Samsung's Galaxy S10 5G gets a price tag that... actually sounds pretty fair

Samsung's Galaxy S10 5G gets a price tag that... actually sounds pretty fair
The 5G revolution is about to begin, and even though it's getting clearer and clearer wide-scale network upgrade rollouts aren't exactly around the corner, we can't help but feel excited for absolute powerhouses like the Galaxy S10 5G and LG V50 ThinQ 5G.

The fourth member of Samsung's hot new flagship family is almost ready for primetime... in the company's homeland, where a release date was recently officially confirmed. But it's only today that the final piece of the domestic availability puzzle falls into place. As expected, the 5G-enabled Galaxy S10 won't come cheap, starting at the rough equivalent of $1,220 in Korea and fetching as much as $1,365 (more than 1.5 million won) with a whopping 512 gigs of internal storage space.

What does this mean for the US market?


For those unfamiliar with the way Korean prices typically translate in the US, we should probably mention the Galaxy S10e, S10, and S10+ are available at KRW 900,000, 1,056,000, and 1,155,000 respectively in their entry-level configurations around those parts. That equates to $790, $930, and $1,015, compared to the lineup's actual starting prices of $750, $900, and $1,000 stateside.


Bottom line, we have every reason to believe the Galaxy S10 5G will cost slightly less in the US than its direct Korean Won to USD conversion above. Most likely around $1,200 in a 256GB variant and between $1,300 and $1,350 for twice that local digital hoarding room. Of course, it's unclear if both models will actually come to the US or if perhaps one of them is set to remain exclusive to Samsung's home market.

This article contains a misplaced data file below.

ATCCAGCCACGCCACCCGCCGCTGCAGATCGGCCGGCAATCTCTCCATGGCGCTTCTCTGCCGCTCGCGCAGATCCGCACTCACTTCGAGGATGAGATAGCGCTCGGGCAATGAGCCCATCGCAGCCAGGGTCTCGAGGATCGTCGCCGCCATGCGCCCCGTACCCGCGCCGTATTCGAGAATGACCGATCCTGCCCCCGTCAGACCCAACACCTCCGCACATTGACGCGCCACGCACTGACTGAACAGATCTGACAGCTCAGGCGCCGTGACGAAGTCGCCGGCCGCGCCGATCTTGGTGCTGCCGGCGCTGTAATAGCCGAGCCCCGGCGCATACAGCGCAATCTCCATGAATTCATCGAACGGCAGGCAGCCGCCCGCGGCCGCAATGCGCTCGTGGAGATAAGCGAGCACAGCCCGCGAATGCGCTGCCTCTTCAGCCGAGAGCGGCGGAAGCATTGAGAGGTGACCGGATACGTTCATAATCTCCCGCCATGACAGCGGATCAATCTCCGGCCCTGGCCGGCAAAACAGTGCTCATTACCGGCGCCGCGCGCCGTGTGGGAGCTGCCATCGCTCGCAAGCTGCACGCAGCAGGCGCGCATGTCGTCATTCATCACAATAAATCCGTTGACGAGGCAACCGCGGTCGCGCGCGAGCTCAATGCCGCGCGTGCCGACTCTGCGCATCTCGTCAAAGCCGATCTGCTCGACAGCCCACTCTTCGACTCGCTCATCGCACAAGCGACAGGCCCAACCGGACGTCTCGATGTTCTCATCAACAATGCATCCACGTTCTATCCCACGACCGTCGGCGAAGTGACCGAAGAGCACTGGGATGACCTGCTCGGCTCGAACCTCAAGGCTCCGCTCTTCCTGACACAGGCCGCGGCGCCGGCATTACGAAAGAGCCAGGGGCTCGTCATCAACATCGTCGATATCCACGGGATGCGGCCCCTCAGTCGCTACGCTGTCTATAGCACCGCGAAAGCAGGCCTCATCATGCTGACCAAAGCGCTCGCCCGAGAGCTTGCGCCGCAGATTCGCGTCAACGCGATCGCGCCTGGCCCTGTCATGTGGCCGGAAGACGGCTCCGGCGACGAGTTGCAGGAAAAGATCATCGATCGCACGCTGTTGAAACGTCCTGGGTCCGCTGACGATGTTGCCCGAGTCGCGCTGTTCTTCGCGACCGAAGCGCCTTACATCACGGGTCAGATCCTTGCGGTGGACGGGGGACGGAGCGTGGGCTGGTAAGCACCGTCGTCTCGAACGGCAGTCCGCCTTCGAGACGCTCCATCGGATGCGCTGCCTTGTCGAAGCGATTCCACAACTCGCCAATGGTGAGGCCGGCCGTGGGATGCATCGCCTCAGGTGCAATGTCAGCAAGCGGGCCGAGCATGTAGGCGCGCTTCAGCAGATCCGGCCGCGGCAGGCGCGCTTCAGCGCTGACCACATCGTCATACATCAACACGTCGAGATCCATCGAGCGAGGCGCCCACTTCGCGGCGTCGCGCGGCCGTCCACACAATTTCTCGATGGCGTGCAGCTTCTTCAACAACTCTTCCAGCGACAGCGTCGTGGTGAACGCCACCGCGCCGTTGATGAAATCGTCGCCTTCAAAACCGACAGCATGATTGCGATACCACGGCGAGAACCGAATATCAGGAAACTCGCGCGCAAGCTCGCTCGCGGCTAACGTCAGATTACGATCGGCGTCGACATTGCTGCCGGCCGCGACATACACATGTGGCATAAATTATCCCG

Commercial launch dates outside of Korea are also under wraps, although we do know Verizon will sell this bad boy exclusively for an unspecified period of time this spring, after which AT&T, Sprint, and T-Mobile could join the fun as well. Bizarrely enough, the Galaxy S10 5G is said to be preparing for a domestic rollout on May 5 today, compared to April 5 last week. Hopefully, that's either a typo or a translation error on Google's part.

What's the Galaxy S10 5G all about?


Apart from the obvious upgrade in mobile network speeds, which you may not be able to notice at first in many places around the world, this jumbo-sized 6.7-incher will have a number of other things going for it in comparison with the "regular" S10 and S10+. For starters, an extra-large "Dynamic" AMOLED display with a resolution of 3040 x 1440 pixels and an extra-large cutout housing two front-facing cameras.


Speaking of, this absolute photography beast comes with a grand total of six shooters, including so-called Time-of-Flight sensors mounted on both the front and back of the phone. These 3D cameras primarily aim to take augmented reality to the next level, as well as create the most outstanding blur effects for your stills and live videos. The three "main" rear-facing snappers are identical to the ones found on the S10 and S10+, combining wide 12MP, telephoto 12MP, and ultrawide 16MP lenses for a super-versatile imaging experience.

Under the hood, the Galaxy S10 5G packs a huge 4,500 mAh battery to keep up with the enhanced power consumption needs of a 5G modem paired with either an Exynos 9820 SoC (in Korea) or a Snapdragon 855 (stateside). All in all, even if you choose to ignore the insanely high download speeds and crazy low latency this phone will eventually make possible on 5G mobile networks, you're definitely looking at a reasonable value for money situation. As long as Samsung doesn't decide to price the Galaxy S10 5G at $1,500 and up in the US, that is. 

$1,200 or even $1,300 sounds fair to us, but we'd love to hear your own thoughts in the comments section below.

Related phones

Galaxy S10 5G
  • Display 6.7 inches
    3040 x 1440 pixels
  • Camera 12 MP (Quad camera)
    10 MP front
  • Hardware Qualcomm Snapdragon 855
    8GB RAM
  • Storage 256GB, not expandable
  • Battery 4500 mAh
  • OS Android 10
    Samsung One UI

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